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Discuss the following assertion:if two rational vector spaces have the same cardinal number(i.e., if there is some one-to-one correspondence between them), then they are isomorphic(i.e., there is linearity-preserving one-to-one correspondence between them).

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Is this homework? The imperative wording looks like it. (Also: consider $\mathbb Q$ versus $\mathbb Q^2$). –  Henning Makholm Feb 6 '12 at 18:38
    
No Bud i am myself working through Paul Halmos's Finite Dimensional vector spaces book and this is a question in there. Since i was not sure about the answer. I thought of seeking help from those who know better. Yes you are right Q versus \mathbb Q^2Q2 also form infinite dimensional vector spaces and should have the same cardinal number, although i am unsure how we would show such a one-to-one correspondence of a vector space perhaps we could use tuples ?? –  Hardy Feb 6 '12 at 18:51
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@Hardy: Please provide context in the post, not in comments; some of us consider posts in the imperative to be rather rude, so perhaps you may try, in the future, not to simply post as if you were issuing orders to the readers. –  Arturo Magidin Feb 6 '12 at 19:10
    
Definitely not true if the two spaces are countable. $\mathbb Q^k$ is countable for any finite $k$. –  Thomas Andrews Feb 6 '12 at 19:27
    
@ArturoMagidin Thanks very much for the tip my goal was n't to be rude. I mearly copied the question as was in the book. I would try rephrase in future with this in mind. –  Hardy Feb 6 '12 at 20:15
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2 Answers

up vote 3 down vote accepted

In general assuming the axiom of choice then there is a unique cardinality for all maximal linearly independent sets, i.e. bases.

This means that the idea of "dimension" is well defined, and two vector spaces whose dimension is the same are isomorphic. Infinities are quite varied and there are more than one size of infinity.

So there can be two vector spaces over a field $F$, both have an infinite dimension, but alas they are not isomorphic.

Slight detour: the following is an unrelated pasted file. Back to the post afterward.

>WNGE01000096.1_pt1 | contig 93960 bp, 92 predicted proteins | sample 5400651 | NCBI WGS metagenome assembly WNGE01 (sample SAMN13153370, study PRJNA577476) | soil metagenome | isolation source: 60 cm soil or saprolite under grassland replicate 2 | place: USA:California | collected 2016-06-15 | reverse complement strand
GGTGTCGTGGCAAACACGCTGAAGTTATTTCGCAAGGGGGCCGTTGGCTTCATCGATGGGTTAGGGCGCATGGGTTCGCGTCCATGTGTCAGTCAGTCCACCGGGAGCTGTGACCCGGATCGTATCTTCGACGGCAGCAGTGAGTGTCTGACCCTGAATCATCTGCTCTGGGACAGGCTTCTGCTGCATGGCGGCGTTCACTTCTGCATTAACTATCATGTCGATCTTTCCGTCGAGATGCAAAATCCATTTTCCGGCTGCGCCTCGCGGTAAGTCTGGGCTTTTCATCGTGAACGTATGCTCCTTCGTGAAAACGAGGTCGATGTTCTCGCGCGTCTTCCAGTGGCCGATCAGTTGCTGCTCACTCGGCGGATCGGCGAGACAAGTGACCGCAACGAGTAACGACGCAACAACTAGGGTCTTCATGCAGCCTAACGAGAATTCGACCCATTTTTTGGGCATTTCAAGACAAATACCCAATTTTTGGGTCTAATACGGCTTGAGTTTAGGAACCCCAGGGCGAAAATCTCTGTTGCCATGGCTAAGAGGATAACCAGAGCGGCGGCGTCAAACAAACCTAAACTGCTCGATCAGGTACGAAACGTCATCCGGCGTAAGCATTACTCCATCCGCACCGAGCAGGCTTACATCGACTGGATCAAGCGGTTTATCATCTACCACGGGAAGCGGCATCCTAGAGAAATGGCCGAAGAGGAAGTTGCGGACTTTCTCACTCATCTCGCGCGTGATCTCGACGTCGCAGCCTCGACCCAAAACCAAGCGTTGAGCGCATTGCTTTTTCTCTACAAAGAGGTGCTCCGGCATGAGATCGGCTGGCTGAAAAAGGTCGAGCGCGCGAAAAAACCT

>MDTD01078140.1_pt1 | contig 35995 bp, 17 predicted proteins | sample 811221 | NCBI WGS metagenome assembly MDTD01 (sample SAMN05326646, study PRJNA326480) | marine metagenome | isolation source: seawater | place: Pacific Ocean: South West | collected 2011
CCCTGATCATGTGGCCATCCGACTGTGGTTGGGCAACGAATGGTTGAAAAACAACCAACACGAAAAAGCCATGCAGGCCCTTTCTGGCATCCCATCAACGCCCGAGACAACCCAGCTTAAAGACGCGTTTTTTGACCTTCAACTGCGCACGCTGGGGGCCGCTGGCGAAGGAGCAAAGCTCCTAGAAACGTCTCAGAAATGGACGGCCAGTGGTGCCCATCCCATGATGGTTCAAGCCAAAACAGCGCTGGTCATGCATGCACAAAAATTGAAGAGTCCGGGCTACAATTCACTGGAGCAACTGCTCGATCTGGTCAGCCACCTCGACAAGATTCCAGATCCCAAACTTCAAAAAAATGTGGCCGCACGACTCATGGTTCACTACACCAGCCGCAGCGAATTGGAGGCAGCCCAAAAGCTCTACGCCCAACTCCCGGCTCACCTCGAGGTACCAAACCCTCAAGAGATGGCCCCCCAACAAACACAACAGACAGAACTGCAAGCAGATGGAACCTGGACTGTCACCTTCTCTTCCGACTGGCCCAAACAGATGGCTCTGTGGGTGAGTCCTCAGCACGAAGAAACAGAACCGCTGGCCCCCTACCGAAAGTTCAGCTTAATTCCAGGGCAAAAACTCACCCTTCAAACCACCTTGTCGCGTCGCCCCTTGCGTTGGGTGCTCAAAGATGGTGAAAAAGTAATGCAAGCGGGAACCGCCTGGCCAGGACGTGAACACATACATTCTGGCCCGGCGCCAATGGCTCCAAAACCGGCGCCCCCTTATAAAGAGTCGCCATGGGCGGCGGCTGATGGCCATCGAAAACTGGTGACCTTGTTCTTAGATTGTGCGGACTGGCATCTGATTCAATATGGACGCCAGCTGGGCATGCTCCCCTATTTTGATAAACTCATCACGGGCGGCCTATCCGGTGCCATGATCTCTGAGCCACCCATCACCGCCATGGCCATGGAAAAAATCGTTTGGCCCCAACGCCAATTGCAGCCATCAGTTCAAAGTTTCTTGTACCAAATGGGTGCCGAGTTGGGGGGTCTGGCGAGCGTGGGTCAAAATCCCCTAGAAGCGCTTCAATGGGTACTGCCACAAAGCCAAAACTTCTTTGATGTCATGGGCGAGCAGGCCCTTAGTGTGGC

However, do note that any nonzero vector space contains a copy of the field, $F$. If this $F$ is infinite (such examples are $\mathbb Q$, $\mathbb R$, and other fields) then the vector space is infinite, as a set. The dimension, however, may still be finite.

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Thank you very much for that. I have n't studied axiom of choice or about different sizes of infinity. Will do ASAP. That was very insightful. –  Hardy Feb 6 '12 at 19:11
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@Hardy: The axiom of choice is not needed for developing the theory of finite dimensional linear algebra, but is indeed used in infinitely dimensional linear algebra. As for different sizes of infinity, this is an important fact. For example $\mathbb Q$ and $\mathbb R$ do not have the same cardinality. –  Asaf Karagila Feb 6 '12 at 19:28
    
thanks for the clarification actually i was aware of Q and \mathbb RR not having the same cardinality fact, but not sure if i have come across yet what they are or how they are represented in mathematical literature. –  Hardy Feb 6 '12 at 20:18
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No. Any two finite-dimensional vector spaces over $\mathbb{Q}$ have the same cardinality, but two such vector spaces are isomorphic if and only if they have the same dimension (which in general they don't).

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I was under the impression that any vector space over the field q has infinite dimensions, is n't that true ? If it is so then would n't two such vec space over the field Q both have infinite dimension ? –  Hardy Feb 6 '12 at 19:05
    
I just re-read your post and was thinking of what finite dimensional vector space exists with field Q ? Can you think of an example possibly ? Cheers –  Hardy Feb 6 '12 at 19:06
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@Hardy: $\mathbb{Q}^n$ for every positive integer $n$. –  Brian M. Scott Feb 6 '12 at 19:12
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